John Byron Kuhner/ NPR
Buttkiss has been living in the same 4-foot-long, 75-gallon tank for most of his life.
Amid the wood paneling and vintage posters of a New York City pet store lurks Buttkiss, a giant fish who has become a neighborhood celebrity. With more than four decades behind him, some say the underwater survivor might be the oldest living fish in the city.
Amid the wood paneling and vintage posters of a New York City pet store lurks a giant fish who has become a neighborhood celebrity. With more than four decades behind him, some say the underwater survivor might be the oldest living fish in the city.
His name is Buttkiss.
That's Buttkiss as in football player Dick Butkus. Owner Steve Gruebel explains that the fish got his name because he was so big.
Gruebel owns the Cameo Pet Shop in New York's Richmond Hill neighborhood and has been working there for 46 years. For most of those years, he's had Buttkiss by his side.
"I got him in 1967. I sold him in 1968. And I got him back in the end of 1970, when I came home from Vietnam," Gruebel says.
Not only is Buttkiss huge — he weighs in at about 15 pounds and is 22 inches long — he's also really old. As far as his species goes, this fish is ancient. Already he's lived more than twice what black pacus normally do.
"According to the books, they only live 20 years — and he's 43," Gruebel says.
For Buttkiss, the view hasn't really changed in all that time. He's been living in the same 4-foot-long, 75-gallon tank for most of his life.
"I did have a few people that were a little upset that he's in such a small tank, but he's been in there for 40 years, so if I change his environment now he might not survive it," Gruebel says.
The black pacu is related to the piranha and seems to hit every ugly branch on the family tree. It's a homely fish with pointy teeth, and Buttkiss has even more problems. Over the years his gills have become deformed. His back has grown hunched, and he's developed glaucoma in his right eye. That last might be considered a blessing if it cuts his chances of catching his reflection in the tank.
But ever the proud papa, Gruebel likes to brag. "People walk in the store and they look at the fish and they go, 'Holy crap! Look at the size of that fish!' People love him."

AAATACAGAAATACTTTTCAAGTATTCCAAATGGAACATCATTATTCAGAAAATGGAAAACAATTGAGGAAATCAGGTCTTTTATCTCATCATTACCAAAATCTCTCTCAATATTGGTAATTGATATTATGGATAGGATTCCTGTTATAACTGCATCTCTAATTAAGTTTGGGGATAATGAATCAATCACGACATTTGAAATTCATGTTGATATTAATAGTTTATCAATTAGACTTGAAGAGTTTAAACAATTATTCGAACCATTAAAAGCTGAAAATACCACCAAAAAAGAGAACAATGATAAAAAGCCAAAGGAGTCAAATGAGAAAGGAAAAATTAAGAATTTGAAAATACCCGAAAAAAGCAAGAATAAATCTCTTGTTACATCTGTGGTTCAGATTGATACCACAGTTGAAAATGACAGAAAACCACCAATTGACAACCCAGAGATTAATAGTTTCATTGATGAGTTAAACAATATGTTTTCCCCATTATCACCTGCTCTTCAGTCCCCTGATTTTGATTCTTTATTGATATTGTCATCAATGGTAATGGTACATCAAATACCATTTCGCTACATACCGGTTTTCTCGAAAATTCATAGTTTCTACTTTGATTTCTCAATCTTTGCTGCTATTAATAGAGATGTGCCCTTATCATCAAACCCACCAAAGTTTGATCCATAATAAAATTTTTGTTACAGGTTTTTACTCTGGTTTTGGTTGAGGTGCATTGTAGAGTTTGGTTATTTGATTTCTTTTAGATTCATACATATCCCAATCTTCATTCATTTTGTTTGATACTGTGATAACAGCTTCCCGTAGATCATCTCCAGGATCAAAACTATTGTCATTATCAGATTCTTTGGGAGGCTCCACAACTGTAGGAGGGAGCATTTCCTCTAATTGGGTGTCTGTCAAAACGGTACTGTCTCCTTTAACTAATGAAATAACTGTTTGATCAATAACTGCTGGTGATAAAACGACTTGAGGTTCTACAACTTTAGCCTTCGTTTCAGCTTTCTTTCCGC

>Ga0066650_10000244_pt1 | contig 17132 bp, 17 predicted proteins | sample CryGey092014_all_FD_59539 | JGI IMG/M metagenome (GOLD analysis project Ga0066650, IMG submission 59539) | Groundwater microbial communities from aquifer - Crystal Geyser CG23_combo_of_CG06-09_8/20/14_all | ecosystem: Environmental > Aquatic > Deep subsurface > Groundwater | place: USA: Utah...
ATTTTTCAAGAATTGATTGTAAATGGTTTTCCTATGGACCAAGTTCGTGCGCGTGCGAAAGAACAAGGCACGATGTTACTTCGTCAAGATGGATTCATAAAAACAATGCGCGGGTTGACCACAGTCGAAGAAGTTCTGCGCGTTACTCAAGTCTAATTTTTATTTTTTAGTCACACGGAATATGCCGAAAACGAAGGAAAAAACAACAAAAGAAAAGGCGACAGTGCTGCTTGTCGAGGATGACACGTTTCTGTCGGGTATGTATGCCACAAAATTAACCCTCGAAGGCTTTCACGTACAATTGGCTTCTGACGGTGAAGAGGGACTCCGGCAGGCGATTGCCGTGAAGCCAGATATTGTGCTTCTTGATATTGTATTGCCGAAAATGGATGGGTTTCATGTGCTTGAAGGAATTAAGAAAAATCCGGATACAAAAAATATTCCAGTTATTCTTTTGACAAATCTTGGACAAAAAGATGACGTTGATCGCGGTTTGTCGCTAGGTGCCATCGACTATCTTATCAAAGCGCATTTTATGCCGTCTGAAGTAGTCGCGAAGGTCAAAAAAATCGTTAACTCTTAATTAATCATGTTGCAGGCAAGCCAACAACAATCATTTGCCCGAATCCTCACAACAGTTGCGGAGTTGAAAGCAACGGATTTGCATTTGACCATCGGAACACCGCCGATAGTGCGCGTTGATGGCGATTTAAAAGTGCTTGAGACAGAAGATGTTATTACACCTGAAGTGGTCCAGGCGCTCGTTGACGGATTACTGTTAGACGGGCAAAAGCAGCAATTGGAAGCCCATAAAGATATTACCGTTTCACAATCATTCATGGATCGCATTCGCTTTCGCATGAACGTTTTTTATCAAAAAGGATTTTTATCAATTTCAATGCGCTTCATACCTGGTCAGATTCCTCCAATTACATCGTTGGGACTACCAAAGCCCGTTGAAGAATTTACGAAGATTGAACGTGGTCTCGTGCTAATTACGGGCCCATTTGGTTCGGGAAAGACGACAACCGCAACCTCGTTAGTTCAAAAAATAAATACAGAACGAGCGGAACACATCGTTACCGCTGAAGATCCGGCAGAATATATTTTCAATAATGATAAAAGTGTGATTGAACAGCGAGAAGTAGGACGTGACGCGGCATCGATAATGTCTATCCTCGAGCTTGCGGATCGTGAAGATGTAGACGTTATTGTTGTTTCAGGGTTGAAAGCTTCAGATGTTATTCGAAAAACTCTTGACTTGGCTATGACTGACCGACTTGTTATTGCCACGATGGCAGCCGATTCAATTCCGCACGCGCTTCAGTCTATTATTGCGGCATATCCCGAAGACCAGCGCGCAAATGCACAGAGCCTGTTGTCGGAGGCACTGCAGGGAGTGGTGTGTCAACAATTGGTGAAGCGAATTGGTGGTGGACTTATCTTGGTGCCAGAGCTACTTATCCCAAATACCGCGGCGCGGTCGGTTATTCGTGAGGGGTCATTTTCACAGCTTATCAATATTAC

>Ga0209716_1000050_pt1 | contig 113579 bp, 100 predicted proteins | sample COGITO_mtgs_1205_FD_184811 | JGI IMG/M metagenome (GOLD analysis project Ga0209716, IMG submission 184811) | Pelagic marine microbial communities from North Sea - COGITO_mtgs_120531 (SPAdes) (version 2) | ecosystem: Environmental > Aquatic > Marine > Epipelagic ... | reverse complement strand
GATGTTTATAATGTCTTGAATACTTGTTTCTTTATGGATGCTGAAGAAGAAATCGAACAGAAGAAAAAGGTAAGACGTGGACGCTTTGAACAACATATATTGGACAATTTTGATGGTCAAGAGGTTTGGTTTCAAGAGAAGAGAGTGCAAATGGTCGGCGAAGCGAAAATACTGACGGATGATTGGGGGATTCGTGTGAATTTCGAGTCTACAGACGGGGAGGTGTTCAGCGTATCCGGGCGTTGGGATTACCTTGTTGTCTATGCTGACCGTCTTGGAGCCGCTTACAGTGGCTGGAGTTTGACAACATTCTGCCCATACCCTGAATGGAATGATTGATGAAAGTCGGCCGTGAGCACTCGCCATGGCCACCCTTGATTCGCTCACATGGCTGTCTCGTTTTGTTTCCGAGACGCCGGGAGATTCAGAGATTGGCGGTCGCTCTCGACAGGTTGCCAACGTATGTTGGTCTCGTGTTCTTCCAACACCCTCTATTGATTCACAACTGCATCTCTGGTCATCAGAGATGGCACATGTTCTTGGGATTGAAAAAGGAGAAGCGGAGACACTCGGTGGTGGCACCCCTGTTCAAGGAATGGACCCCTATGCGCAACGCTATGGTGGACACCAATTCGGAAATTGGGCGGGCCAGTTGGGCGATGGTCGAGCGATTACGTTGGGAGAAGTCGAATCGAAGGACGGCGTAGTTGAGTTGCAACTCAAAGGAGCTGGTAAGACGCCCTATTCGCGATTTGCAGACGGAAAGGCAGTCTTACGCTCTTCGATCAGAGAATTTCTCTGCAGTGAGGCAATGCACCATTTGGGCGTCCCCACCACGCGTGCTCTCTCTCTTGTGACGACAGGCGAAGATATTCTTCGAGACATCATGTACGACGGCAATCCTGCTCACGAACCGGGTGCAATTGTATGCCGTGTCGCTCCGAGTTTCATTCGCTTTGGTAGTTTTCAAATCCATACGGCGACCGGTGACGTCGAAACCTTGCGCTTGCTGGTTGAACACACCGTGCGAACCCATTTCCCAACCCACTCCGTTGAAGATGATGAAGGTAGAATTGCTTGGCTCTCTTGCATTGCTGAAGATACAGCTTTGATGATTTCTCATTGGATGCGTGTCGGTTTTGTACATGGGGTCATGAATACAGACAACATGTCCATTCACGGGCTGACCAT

One of the people who love him is 84-year-old Pat Polisciano, a spry World War II veteran who's not quite 5 feet tall — "but cute," he says.
Polisciano is Gruebel's longtime friend. He, too, has been a fixture at the shop for 40 years and comes in around the same time every day just to chew the fat. His favorite thing about Buttkiss is watching him eat.
"I have watched him consume thousands of goldfish," Polisciano says.
It's definitely a spectacle when Buttkiss is fed. Like any trained pet, he knows the routine. As soon as he sees Gruebel walking down the aisle toward the tank, Buttkiss jams his face into the corner of the glass and he swings his tail back and forth like a dog.
Gruebel pours 20 unsuspecting goldfish into the tank and a small crowd gathers around for the show. Buttkiss uses his mouth like a Dyson vacuum cleaner. He creates so much suction that he brings fish into his mouth from several inches away.
Within minutes he's slurped up and devoured 16 fish. This is the most excitement there's been in the store for weeks, Gruebel says, a sign of just how slow business has been. But however tight things get, Buttkiss isn't for sale.
"I wouldn't sell him. He's a member of the family now," Gruebel says. And the family is getting ready to celebrate a birthday. On April 1, Buttkiss turns 44. Copyright 2010 National Public Radio. To see more, visit http://www.npr.org/.